44% of rapes reported to Cumbria police are in a domestic setting

Police are raising awareness throughout the month Credit: Cumbria police

Nearly one in two rapes reported to Cumbria police in the past 12 months took place in a domestic setting.

New figures released show between April 2021 to last week, 339 rapes involving adults were reported in Cumbria. Of these, 151 – 44% - happened in private homes.

The findings were published as police launched a drive to raise awareness of the often under reported and unseen issue of sex assault perpetrated by husbands, wives or partners.

Throughout this month they are working to raise awareness of this issue, encourage people who suffer sexual violence to come forward and to shine a spotlight on the help and support out there.

Detective Chief Inspector Vicki Coombes, Cumbria Constabulary’s lead officer on rape and serious sexual offences said: "Rape and serious sexual offences are life-changing. They can devastate individuals, their families and the wider community.

"There are so many myths when it comes to consent, particularly in a domestic setting. Sexual consent is where a person has the ability and freedom to agree to sexual activity. The person seeking or initiating sex is responsible for ensuring they have consent.

"Sex without consent is rape. This is no different if you are married or in a relationship with someone.

"And if someone is scared, intimidated or intoxicated through drink or drugs then consent often can’t be given."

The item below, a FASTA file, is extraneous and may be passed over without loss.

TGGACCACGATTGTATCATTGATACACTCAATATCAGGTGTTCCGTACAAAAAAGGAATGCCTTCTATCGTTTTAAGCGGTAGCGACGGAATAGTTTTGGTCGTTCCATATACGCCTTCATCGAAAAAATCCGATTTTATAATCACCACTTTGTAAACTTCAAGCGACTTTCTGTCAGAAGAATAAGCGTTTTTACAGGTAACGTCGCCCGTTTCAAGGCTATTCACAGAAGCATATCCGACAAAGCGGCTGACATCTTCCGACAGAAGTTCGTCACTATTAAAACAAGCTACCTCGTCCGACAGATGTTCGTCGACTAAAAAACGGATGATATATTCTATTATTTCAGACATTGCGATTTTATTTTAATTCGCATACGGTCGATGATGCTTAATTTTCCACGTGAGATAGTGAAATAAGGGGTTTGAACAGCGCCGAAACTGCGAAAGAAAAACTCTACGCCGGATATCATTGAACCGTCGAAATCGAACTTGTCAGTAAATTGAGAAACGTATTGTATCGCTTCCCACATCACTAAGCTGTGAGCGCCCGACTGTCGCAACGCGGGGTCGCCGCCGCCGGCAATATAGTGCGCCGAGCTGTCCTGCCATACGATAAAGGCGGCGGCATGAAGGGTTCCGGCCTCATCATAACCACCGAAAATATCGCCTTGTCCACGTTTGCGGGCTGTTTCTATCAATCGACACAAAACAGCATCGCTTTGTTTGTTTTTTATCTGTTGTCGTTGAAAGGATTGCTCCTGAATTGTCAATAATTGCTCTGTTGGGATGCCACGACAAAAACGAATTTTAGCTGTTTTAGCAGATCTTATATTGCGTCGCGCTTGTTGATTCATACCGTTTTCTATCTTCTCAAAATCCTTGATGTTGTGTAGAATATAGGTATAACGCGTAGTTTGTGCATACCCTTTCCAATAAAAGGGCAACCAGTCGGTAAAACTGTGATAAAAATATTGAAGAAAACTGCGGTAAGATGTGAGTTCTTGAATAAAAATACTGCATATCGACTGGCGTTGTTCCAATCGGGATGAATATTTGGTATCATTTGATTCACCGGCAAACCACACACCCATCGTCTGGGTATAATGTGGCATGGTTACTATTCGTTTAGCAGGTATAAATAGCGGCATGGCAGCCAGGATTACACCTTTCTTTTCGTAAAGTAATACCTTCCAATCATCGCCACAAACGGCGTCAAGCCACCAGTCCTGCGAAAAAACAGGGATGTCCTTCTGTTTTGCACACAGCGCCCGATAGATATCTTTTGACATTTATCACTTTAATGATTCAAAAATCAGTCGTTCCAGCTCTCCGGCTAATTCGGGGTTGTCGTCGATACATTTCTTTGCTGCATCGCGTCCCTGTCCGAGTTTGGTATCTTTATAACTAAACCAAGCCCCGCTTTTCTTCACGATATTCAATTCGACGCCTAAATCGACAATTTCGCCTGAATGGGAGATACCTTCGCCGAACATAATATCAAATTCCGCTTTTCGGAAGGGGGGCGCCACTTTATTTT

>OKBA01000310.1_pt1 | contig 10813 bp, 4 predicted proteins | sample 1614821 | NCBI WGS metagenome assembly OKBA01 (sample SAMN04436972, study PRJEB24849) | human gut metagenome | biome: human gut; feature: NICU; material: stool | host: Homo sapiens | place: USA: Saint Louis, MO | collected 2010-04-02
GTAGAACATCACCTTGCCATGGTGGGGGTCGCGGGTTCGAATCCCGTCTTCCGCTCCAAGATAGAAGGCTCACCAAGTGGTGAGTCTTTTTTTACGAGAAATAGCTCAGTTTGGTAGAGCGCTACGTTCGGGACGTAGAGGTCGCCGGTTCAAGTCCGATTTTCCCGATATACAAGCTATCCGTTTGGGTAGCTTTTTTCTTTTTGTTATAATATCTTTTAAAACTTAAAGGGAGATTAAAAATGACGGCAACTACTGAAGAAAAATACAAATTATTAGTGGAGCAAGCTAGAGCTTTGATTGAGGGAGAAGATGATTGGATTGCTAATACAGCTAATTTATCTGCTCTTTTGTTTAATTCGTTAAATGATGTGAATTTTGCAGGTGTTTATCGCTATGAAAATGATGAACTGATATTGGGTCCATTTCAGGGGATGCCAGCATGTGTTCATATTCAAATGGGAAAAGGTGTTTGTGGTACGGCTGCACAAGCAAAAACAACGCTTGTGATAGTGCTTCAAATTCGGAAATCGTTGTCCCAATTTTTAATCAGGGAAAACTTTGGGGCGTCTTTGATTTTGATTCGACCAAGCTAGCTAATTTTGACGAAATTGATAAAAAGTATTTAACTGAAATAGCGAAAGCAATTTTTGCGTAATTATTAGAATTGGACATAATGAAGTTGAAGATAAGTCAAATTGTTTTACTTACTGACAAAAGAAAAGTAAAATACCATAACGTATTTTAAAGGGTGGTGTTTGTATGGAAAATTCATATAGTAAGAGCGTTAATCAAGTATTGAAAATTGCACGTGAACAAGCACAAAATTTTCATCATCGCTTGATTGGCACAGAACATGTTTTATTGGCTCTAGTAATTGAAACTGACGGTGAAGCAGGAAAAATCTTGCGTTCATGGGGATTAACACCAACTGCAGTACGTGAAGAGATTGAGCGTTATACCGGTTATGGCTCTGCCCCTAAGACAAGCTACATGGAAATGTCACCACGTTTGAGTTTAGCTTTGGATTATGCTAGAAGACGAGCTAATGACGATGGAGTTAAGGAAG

Between April 2020 and April 2021, 305 rapes involving adults were reported in Cumbria and of these, 145 (47%) of them were in a domestic setting.

Between April 2021 to last week, 339 rapes involving adults were reported in Cumbria. Of these, 151 (44%) were in a domestic setting.

DCI Coombes explained The Bridgeway is the county’s dedicated SARC (Sexual Assault Referral Centre).

Anyone who attends The Bridgeway will receive non-judgemental care and advice, including a full forensic medical examination and onward referrals to essential support services, whether they have reported to the police or attended as a self-referral.

Donna Cardell, manager at The Bridgeway said: "At The Bridgeway, we are pleased to be supporting the Cumbria Constabulary campaign this month.

"Rape and sexual assault and domestic violence so often go hand-in-hand and the victims often find it difficult to report or sometimes don’t even realise that what they are experiencing is sexual abuse.

"Anyone who has experienced rape or sexual assault can attend The Bridgeway whether they have reported to the police or not."

Victims are able to report the crime to the police by calling 101 or 999 if an emergency or the crime is in process.

Cumbria’s Police and Crime Commissioner, Peter McCall, said: "Rape and sexual assault can have devastating effects on someone’s life, and this can be made worse when the perpetrator is someone that was trusted, such as a romantic partner or family member.

"The message needs to be very clear: Sexual contact without explicit consent is illegal."

He added: "Sexual activity is not a right in any relationship and just because someone agrees to sex or sexual activity once does not mean they have given lifetime consent – each interaction needs consent.

"I would always urge anyone who has been raped or sexually assaulted to report it to the police. Your report will be taken seriously."